By Erin Smith
CHELMSFORD — Local superintendents who oversee a special-education collaborative hit with allegations of mismanagement are hastily looking for an interim director as they wait in hopes that the state will take over the agency by month’s end.
Co-executive directors Donna Goodell and John Fletcher are no longer running the Merrimack Special Education Collaborative. It’s unclear if they are still being paid by the organization and the collaborative’s attorney, Thomas Lent, would not comment on the matter.
Goodell and Fletcher, who have been in charge of the collaborative since 2007, did not comment when approached by a reporter yesterday.
Tewksbury Superintendent of Schools John O’Connor, having reviewed a draft audit of the collaborative, said a state takeover is the best option.
“What are you waiting for?” O’Connor asked Jeff Wulfson, associate commissioner for school finance and district support for the state Department of Elementary and Secondary Education, during yesterday’s board meeting, which Goodell and Fletcher also attended. “We need immediate help, and asked for it.”
The state auditor has completed a draft of the collaborative audit, which shows “serious deficiencies” in management, accountability and transparency. The audit will not be released in full until it is final.
Multiple state agencies and federal prosecutors are investigating the collaborative and the related nonprofit Merrimack Education Center.
John Barranco, the former head of MSEC and the director of MEC, is accused of fraudulently redirecting at least $11.5 million for personal or questionable uses. He is on unpaid leave from MEC.
No one has been charged with a crime.
Mitchell Chester, commissioner of the state Department of Education, just received the draft audit on the collaborative and is weighing options, Wulfson said yesterday.
A receivership could take the form of special legislation, a court order obtained by the Attorney General’s Office, or a written agreement between the Department of Education and the collaborative board, Wulfson said. State Auditor Suzanne Bump has urged Chester to put the collaborative in a receivership.
In the meantime the board voted yesterday to authorize board Chairwoman Judith Klimkiewicz, superintendent of Nashoba Valley Technical High School in Westford, to sign off on all payroll and spending accounts for the collaborative. The board also voted to authorize a four-member subcommittee to hire a director, treasurer and business manager to oversee payroll and create job descriptions for those positions. The subcommittee’s other members are Westford Superintendent Everett “Bill” Olsen, Chelmsford Superintendent Frank Tiano, and Whittier Regional Vocational Technical High School Superintendent William DeRosa.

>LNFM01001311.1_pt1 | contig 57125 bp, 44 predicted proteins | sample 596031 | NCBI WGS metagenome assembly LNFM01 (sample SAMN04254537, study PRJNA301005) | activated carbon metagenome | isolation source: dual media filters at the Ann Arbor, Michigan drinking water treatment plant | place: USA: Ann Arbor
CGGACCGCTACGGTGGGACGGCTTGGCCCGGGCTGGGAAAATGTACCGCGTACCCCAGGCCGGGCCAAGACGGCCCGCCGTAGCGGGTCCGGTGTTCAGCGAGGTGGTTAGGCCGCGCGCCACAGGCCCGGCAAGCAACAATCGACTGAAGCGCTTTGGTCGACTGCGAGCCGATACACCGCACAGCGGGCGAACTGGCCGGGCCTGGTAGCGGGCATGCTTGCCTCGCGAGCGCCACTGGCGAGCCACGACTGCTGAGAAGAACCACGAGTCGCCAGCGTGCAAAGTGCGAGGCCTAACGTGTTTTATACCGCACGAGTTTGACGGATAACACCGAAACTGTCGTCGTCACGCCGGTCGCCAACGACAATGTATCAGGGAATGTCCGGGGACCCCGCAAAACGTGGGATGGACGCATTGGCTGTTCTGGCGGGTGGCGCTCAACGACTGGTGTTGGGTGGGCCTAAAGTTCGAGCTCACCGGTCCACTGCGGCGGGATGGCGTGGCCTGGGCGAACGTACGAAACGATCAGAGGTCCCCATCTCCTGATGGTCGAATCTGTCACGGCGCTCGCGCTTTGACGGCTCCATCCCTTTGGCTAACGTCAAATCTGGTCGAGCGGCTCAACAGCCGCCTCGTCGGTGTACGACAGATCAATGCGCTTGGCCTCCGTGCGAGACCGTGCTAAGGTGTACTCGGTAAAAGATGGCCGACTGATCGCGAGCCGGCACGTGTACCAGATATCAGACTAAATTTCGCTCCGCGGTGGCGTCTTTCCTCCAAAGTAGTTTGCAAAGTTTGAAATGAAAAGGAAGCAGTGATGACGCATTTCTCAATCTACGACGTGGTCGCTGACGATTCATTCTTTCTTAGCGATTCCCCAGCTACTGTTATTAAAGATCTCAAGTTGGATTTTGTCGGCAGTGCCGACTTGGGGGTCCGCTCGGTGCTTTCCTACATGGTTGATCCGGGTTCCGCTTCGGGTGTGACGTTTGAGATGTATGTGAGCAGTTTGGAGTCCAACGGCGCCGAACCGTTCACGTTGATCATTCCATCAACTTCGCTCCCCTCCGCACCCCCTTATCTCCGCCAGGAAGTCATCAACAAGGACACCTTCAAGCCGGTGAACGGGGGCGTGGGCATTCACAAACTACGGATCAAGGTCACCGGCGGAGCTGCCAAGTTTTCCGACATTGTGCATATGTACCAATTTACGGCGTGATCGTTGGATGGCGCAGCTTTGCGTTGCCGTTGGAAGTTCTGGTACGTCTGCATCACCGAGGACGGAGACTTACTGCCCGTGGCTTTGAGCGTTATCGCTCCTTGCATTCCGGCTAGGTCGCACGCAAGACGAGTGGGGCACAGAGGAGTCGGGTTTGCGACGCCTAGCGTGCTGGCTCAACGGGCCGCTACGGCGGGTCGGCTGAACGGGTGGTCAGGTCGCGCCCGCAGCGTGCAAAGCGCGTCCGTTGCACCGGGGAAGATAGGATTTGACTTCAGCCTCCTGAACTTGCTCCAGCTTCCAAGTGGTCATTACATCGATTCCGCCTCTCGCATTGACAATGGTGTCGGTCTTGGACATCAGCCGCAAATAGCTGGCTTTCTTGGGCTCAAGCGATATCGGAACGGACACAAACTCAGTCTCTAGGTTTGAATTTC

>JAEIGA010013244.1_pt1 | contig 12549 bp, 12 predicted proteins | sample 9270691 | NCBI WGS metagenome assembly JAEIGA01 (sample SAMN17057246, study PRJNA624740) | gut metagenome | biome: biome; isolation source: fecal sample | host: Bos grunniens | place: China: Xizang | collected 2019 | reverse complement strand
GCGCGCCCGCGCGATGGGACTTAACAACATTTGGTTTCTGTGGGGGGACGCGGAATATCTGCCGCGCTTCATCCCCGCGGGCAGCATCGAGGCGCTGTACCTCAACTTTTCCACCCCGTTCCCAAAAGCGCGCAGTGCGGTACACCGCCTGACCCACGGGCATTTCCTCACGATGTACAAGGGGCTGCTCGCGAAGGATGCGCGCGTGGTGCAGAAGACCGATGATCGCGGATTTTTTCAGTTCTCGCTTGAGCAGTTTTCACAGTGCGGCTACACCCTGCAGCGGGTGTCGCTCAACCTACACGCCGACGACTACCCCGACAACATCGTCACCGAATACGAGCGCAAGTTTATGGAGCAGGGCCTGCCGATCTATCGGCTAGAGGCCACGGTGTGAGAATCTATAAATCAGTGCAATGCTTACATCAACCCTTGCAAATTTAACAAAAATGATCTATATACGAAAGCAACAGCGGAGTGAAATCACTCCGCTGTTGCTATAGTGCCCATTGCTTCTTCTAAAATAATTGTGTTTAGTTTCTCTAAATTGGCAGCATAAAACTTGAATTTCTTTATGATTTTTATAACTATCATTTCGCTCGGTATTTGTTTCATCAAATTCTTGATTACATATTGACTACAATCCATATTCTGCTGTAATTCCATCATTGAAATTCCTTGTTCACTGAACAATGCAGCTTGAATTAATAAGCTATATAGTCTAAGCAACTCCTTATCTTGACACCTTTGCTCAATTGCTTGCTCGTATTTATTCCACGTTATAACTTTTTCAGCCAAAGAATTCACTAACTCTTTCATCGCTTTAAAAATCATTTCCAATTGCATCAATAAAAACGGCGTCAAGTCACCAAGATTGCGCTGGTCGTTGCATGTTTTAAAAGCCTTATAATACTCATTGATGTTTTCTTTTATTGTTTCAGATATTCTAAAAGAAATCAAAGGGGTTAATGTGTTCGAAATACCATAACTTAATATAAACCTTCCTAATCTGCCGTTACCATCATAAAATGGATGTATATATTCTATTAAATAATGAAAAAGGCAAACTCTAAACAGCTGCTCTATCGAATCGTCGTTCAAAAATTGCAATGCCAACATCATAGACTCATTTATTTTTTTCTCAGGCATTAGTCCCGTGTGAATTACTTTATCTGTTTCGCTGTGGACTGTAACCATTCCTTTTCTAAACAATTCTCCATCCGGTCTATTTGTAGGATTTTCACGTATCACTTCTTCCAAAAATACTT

The collaborative’s treasurer, James Anderson, left last month after the board decided to terminate his contract, according to Lent. Klimkiewicz said the move was motivated by a reorganization plan and not wrongdoing. MEC still handles the payroll and human-resources operations for the collaborative, but the collaborative stopped paying for those services after the allegations against Barranco and his associates came to light, according to Lent.
State education officials have urged the board to make it a priority to cut ties with MEC and handle administrative functions internally, but that could prove difficult. The collaborative uses Internet services run by MEC and rents buildings from MEC, which owns property the collaborative uses on Brick Kiln Road and at 114 Turnpike Road in Chelmsford and at 40 Linnell Circle in Billerica, according to deeds records.
Maureen Marshall, superintendent of the North Middlesex Regional School District in Townsend, suggested during yesterday’s meeting that the board consider dissolving the collaborative. Marshall said the board has an obligation to the 500 special-needs students it serves, but said the collaborative might not be the best option anymore.
“At a point you say, cut your losses, dissolve it, and start over,” Marshall said.
Wulfson cautioned against dissolving the collaborative, saying it is important to create stability for students. He said shutting the organization would not end the liability for its 10 member school districts. He said Chester is not considering that option in the short term.
The superintendents are under pressure to clean up the problems at the collaborative after the Nashoba Tech School Committee voted conditionally this week to end its membership with the collaborative when the contract with the agency expires on June 30, 2012. Klimkiewicz said it shouldn’t affect any students because Nashoba has never sent any students to the collaborative.
Klimkiewicz sought to allay the anxiety of parents and students served by the collaborative, pledging to preserve special-education services.
“These are the neediest students,” she said. “These are the students that have nowhere else to go.”